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Saturday, April 18, 2009

Student Rocket Launches

The NASA Student Launch Initiative and University Student Launch Initiative were combined this year, making for a lot of rocket launches in a short time. I actually think it worked out better this year. The number of launches kept the event moving along, and the number of people there kept the attention levels up.







Part of the "midway," which included a couple of groups selling food and beverages and ATK and NASA, which both had a presence as sponsors. A scale model of the Space Shuttle can be seen in the background.


The Ares "Wheel of Fortune," which includes questions about old and new NASA rockets. Prizes awarded to the smart few.
My buddy Kristina Hendrix, the Ares Projects' exhibits guru.
Many of the students' rockets had very sporty paint jobs.









One of the rockets heading off into the wild cloudy yonder. Taking photographs of rockets in motion is very difficult because unlike a Space Shuttle launch, these rockets are off the pad as soon as their motor kicks off.







A closeup of the Fisk University rocket.










Boy Scout Troop 143's entry from Giddings, TX. Their design was unique in that they had hollow, tube-shaped fins at the back end. The flight went fine, but the rocket landed a little hard because the main 'chute didn't deploy.












The entry from Enloe High School (http://enloehs.wcpss.net/), Raleigh, NC. I liked this rocket because it has a large, "hammerhead" section forward, rather like Ares I. Their rocket flew last, and the flight looked good. Didn't hear how their experiment did, though.












Another launch goes up. There were 32 team launches in all. It would probably be of benefit for me to learn how to use the high-speed photography settings on my camera for next year.












Here's a closeup of Vandy's UAV. The carbon-fiber airplane had wings and a tail section that were supposed to unfold upon being jettisoned from the rocket.












I'm pleased this photo came out. This is a "sun dog," a relatively rare condtion where ice crystals in the upper atmosphere create a halo effect around the sun.












This was pretty cool. The entry from the Washignton County, WI 4H Club (http://washington.uwex.edu/4h/index.html) looks like it has jet engines attached. However, these turbines were not used to provide thrust, but to take in air to generate electricity. The underside of the rocket included a heat sink to see if it could generate electricity through temperature differences between the rocket motor and the end of the heat sink (fins fitted outside the rocket).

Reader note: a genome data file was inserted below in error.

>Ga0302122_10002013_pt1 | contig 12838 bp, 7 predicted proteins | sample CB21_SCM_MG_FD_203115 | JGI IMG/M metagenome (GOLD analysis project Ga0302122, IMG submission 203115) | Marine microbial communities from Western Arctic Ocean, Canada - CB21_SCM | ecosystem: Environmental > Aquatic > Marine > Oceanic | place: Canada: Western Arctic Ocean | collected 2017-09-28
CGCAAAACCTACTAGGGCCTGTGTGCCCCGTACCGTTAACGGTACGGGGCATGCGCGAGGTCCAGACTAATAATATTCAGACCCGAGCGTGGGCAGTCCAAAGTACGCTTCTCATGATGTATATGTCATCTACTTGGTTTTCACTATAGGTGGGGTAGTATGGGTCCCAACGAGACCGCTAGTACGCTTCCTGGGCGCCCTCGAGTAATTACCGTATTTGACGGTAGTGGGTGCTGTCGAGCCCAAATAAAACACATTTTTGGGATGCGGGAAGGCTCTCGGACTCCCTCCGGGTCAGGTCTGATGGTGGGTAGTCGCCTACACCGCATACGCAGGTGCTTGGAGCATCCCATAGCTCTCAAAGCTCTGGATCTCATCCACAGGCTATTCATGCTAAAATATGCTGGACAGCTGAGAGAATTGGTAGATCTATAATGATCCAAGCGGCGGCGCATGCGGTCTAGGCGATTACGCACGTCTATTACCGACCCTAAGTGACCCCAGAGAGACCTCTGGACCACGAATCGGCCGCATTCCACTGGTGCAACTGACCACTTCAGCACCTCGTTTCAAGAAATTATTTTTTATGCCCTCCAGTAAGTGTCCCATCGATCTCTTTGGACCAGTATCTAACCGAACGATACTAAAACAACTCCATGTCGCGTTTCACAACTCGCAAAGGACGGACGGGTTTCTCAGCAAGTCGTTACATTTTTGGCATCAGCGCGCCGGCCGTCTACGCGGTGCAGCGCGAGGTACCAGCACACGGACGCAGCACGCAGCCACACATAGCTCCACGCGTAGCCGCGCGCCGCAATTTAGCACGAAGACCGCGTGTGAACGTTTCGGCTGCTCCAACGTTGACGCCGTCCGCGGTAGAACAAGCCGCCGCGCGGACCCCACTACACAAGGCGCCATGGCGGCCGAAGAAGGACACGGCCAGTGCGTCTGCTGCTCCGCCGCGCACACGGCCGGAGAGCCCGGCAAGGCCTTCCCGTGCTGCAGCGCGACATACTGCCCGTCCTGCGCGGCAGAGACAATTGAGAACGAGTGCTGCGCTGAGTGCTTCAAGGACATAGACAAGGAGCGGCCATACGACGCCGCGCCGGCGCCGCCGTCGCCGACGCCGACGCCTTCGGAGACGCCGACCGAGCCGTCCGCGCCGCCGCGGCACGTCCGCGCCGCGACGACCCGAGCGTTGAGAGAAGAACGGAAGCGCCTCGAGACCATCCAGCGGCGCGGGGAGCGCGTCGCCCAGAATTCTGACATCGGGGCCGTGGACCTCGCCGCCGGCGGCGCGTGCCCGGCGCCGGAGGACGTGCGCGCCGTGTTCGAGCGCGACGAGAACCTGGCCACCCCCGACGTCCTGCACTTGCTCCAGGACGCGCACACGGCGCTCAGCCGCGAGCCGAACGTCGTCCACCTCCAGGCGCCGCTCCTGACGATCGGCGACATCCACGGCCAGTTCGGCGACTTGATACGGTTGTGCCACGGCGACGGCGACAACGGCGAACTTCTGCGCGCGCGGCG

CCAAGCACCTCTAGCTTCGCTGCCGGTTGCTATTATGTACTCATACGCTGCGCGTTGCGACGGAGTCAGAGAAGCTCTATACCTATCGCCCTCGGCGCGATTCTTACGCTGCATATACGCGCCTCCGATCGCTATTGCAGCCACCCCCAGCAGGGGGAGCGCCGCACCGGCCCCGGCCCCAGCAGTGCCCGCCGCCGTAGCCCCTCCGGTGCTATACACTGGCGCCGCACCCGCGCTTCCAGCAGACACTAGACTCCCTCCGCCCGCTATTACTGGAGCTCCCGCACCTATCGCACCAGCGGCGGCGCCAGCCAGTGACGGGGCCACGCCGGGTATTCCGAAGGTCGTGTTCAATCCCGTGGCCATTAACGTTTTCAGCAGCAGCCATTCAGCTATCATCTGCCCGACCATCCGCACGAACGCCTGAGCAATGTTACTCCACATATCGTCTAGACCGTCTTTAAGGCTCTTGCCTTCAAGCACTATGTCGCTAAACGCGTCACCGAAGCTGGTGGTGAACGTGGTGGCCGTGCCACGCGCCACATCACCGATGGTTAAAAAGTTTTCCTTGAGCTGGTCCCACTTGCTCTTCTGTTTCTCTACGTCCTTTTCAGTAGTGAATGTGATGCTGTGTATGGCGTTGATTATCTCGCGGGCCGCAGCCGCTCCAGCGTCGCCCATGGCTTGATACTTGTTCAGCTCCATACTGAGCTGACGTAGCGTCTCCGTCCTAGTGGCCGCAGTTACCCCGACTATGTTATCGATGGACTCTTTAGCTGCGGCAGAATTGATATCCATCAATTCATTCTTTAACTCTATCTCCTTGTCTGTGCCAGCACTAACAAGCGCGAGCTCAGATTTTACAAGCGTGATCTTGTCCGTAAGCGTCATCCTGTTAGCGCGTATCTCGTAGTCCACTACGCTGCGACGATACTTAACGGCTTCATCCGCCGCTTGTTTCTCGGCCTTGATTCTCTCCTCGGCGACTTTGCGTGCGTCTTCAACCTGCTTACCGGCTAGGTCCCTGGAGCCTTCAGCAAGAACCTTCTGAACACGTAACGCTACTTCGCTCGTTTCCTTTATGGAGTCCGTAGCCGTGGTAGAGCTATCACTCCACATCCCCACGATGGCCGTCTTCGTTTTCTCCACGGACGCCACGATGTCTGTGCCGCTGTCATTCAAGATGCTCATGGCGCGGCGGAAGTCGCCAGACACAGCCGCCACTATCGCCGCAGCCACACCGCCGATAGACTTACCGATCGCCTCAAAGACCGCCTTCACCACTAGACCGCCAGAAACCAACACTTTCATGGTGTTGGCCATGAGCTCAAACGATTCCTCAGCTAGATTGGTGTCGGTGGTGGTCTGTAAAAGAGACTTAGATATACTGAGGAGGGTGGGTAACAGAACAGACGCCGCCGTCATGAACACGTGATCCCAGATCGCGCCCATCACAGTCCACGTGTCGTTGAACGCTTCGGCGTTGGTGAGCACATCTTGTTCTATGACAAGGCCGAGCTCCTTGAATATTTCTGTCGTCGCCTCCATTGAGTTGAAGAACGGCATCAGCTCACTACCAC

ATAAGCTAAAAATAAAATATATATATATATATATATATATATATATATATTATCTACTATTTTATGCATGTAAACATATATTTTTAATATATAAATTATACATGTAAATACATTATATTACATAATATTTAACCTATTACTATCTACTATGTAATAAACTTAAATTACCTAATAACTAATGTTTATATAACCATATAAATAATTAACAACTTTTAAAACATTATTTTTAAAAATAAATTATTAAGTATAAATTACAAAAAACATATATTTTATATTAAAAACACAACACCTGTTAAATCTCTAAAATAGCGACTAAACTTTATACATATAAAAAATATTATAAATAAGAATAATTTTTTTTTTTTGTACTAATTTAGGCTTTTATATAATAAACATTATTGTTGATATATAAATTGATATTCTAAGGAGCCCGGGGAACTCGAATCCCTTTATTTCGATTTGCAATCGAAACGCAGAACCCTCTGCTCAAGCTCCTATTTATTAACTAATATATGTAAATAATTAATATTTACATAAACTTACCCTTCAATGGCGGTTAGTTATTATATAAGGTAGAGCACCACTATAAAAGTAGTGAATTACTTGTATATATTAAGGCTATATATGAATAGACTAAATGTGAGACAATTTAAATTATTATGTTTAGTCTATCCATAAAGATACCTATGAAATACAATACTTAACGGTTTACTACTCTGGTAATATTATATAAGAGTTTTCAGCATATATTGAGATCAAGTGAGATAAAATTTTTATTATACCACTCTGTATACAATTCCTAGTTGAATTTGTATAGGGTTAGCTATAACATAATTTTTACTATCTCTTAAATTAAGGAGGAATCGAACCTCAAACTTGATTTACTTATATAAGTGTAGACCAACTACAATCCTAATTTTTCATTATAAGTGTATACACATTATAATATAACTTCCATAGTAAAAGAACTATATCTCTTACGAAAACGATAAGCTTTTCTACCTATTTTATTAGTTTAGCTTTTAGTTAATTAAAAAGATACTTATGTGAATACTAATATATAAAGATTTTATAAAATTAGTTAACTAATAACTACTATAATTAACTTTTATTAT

(Unknown entry's) Main parachute deployment.












An up-close view of the Troop 143 rocket (http://www.leecountylive.com/Youth%20Boy%20Scouts.htm).












This was a festive event, so this gentleman decided to wear a very festive chapeau.












At least one group had a sponsor...












Orion Propulsion President Tim Pickens was in attendance. He was trolling for technicians and engineers. He picked a good crowd for it. Lots of very smart young people at this event.












Harding University (www.harding.edu/) had perhaps the most technically ambitious entry. They flew a hybrid rocket, using nitrous oxide and HTPB (industrial rubber) for fuel. Their payload included a spectrometer "to map the chemical species of the plume," as one young lady on the team proudly told me. Unlike the other straight-solid motors, which make more of a hissing sound while firing, a hybrid is more of a loud growl. Hybrids also have less thrust than the other solids, but burn longer.












Up close and personal with a returning rocket. I believe this is Fisk University's rocket, "Obama I."











A team prepares a rocket for launch. The launch pads were at least 500 feet from the crowd.












Another school, Madison West High School from Madison, WI (http://www.madison.k12.wi.us/), built a two-stage rocket that worked perfectly. Very impressive!
I know I pick on the public school system a lot, but it's darn nice to know that there are bright kids who are having their intellects challenged and nourished in this country. The investigator in me wants to know what their teachers and mentors are doing to help make this happen.
In all, this event went very well. I participated in the design reviews and flight readiness review for one of the schools--Krueger Middle School from San Antonio, TX (http://www.neisd.net/krueger/)-- but was slow getting to Toney, so I missed their launch. Bad Bart! BAD!! Their experiment was measuring ozone at different levels of the atmosphere. They plan to contact the Weather Channel to verify what their ozone levels were at the time of flight. I'm sorry I missed their flight, but I look forward to working with SLI/USLI again in the future. Any excuse to see fire and smoke!

1 comment:

Marc said...

Harding had the most technically ambitious rocket???? Because they flew a hybrid???? I know there was one rocket there that had an active attitude control system as well as a very sophisticated air brake system to target the one mile altitude goal. If you don't believe me check it out chimaera.usu.edu